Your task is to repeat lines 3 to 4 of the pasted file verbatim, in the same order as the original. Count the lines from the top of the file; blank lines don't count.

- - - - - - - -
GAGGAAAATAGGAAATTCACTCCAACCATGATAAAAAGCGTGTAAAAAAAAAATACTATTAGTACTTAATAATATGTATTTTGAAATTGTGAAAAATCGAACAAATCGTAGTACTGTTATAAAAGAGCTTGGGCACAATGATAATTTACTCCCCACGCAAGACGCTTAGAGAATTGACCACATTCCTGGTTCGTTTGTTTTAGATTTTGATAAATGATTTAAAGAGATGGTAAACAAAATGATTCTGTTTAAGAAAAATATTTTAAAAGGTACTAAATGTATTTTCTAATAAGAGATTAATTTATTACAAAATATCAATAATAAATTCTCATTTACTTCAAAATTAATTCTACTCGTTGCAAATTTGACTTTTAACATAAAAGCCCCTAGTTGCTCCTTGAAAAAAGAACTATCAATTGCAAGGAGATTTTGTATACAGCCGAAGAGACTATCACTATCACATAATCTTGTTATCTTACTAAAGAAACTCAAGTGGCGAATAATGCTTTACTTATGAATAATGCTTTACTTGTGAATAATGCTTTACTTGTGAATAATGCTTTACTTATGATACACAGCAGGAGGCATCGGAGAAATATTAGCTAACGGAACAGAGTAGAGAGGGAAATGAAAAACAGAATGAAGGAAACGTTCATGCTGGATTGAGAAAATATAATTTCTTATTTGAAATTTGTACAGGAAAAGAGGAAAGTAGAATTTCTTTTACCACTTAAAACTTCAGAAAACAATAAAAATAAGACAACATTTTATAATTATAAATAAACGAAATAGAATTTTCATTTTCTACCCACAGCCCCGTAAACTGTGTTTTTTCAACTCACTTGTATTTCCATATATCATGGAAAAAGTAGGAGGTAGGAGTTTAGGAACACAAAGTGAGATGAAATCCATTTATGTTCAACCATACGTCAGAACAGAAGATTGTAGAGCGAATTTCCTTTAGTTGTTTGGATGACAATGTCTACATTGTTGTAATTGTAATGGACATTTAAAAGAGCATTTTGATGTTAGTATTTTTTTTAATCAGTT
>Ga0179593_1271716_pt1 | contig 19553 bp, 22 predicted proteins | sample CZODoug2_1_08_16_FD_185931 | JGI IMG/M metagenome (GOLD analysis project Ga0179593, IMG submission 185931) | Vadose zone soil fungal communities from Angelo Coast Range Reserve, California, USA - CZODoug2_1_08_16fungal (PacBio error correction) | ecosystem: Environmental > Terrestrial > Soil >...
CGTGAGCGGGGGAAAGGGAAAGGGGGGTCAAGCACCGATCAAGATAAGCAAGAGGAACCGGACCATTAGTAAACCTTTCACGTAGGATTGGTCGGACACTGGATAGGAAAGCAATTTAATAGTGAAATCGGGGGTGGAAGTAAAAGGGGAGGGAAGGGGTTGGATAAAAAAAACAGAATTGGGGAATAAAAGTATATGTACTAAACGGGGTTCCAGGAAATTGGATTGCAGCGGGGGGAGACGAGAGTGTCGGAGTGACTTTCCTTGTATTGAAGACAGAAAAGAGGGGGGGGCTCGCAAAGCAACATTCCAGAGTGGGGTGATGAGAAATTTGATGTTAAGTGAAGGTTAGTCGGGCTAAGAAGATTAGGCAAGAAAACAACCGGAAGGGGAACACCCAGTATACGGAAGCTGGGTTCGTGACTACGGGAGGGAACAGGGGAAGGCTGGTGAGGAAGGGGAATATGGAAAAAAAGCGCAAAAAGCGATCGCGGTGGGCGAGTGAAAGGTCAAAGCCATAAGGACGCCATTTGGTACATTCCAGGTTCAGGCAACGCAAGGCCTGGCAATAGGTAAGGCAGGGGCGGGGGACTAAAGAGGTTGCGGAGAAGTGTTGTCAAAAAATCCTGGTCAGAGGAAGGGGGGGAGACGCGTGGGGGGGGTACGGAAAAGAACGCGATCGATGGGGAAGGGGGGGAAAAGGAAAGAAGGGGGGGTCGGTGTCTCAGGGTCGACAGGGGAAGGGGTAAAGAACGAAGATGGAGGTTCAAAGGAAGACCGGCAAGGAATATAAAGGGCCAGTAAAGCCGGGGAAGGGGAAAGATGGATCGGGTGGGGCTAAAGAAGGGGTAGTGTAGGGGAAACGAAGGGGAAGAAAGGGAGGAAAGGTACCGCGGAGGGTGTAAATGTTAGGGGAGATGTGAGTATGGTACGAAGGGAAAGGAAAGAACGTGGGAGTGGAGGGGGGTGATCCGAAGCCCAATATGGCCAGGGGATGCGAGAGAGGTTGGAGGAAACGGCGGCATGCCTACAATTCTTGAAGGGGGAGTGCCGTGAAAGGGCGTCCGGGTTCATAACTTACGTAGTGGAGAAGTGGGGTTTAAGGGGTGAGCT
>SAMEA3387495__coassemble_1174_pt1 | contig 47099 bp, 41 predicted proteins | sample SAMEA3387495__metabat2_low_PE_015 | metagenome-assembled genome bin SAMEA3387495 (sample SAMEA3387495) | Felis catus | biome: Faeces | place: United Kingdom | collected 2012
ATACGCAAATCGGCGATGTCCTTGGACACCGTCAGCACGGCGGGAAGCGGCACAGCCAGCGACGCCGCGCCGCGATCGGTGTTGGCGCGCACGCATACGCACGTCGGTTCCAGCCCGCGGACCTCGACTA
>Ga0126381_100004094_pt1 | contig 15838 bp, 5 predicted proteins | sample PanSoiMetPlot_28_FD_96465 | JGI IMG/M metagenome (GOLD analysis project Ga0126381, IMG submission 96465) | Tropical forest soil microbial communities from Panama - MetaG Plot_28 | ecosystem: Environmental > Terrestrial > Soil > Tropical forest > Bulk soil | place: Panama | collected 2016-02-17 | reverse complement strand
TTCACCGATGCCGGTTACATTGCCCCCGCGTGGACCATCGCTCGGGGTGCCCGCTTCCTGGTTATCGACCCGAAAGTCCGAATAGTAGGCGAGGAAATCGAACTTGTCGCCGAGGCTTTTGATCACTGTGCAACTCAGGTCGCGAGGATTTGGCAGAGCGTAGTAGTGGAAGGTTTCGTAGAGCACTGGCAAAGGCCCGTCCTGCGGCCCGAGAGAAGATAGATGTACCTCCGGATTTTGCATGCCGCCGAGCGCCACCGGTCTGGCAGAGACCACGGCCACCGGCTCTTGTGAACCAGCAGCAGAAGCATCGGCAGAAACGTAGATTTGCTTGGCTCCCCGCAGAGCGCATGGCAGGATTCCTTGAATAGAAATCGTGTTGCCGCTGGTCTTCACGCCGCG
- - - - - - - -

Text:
CGTGAGCGGGGGAAAGGGAAAGGGGGGTCAAGCACCGATCAAGATAAGCAAGAGGAACCGGACCATTAGTAAACCTTTCACGTAGGATTGGTCGGACACTGGATAGGAAAGCAATTTAATAGTGAAATCGGGGGTGGAAGTAAAAGGGGAGGGAAGGGGTTGGATAAAAAAAACAGAATTGGGGAATAAAAGTATATGTACTAAACGGGGTTCCAGGAAATTGGATTGCAGCGGGGGGAGACGAGAGTGTCGGAGTGACTTTCCTTGTATTGAAGACAGAAAAGAGGGGGGGGCTCGCAAAGCAACATTCCAGAGTGGGGTGATGAGAAATTTGATGTTAAGTGAAGGTTAGTCGGGCTAAGAAGATTAGGCAAGAAAACAACCGGAAGGGGAACACCCAGTATACGGAAGCTGGGTTCGTGACTACGGGAGGGAACAGGGGAAGGCTGGTGAGGAAGGGGAATATGGAAAAAAAGCGCAAAAAGCGATCGCGGTGGGCGAGTGAAAGGTCAAAGCCATAAGGACGCCATTTGGTACATTCCAGGTTCAGGCAACGCAAGGCCTGGCAATAGGTAAGGCAGGGGCGGGGGACTAAAGAGGTTGCGGAGAAGTGTTGTCAAAAAATCCTGGTCAGAGGAAGGGGGGGAGACGCGTGGGGGGGGTACGGAAAAGAACGCGATCGATGGGGAAGGGGGGGAAAAGGAAAGAAGGGGGGGTCGGTGTCTCAGGGTCGACAGGGGAAGGGGTAAAGAACGAAGATGGAGGTTCAAAGGAAGACCGGCAAGGAATATAAAGGGCCAGTAAAGCCGGGGAAGGGGAAAGATGGATCGGGTGGGGCTAAAGAAGGGGTAGTGTAGGGGAAACGAAGGGGAAGAAAGGGAGGAAAGGTACCGCGGAGGGTGTAAATGTTAGGGGAGATGTGAGTATGGTACGAAGGGAAAGGAAAGAACGTGGGAGTGGAGGGGGGTGATCCGAAGCCCAATATGGCCAGGGGATGCGAGAGAGGTTGGAGGAAACGGCGGCATGCCTACAATTCTTGAAGGGGGAGTGCCGTGAAAGGGCGTCCGGGTTCATAACTTACGTAGTGGAGAAGTGGGGTTTAAGGGGTGAGCT
>SAMEA3387495__coassemble_1174_pt1 | contig 47099 bp, 41 predicted proteins | sample SAMEA3387495__metabat2_low_PE_015 | metagenome-assembled genome bin SAMEA3387495 (sample SAMEA3387495) | Felis catus | biome: Faeces | place: United Kingdom | collected 2012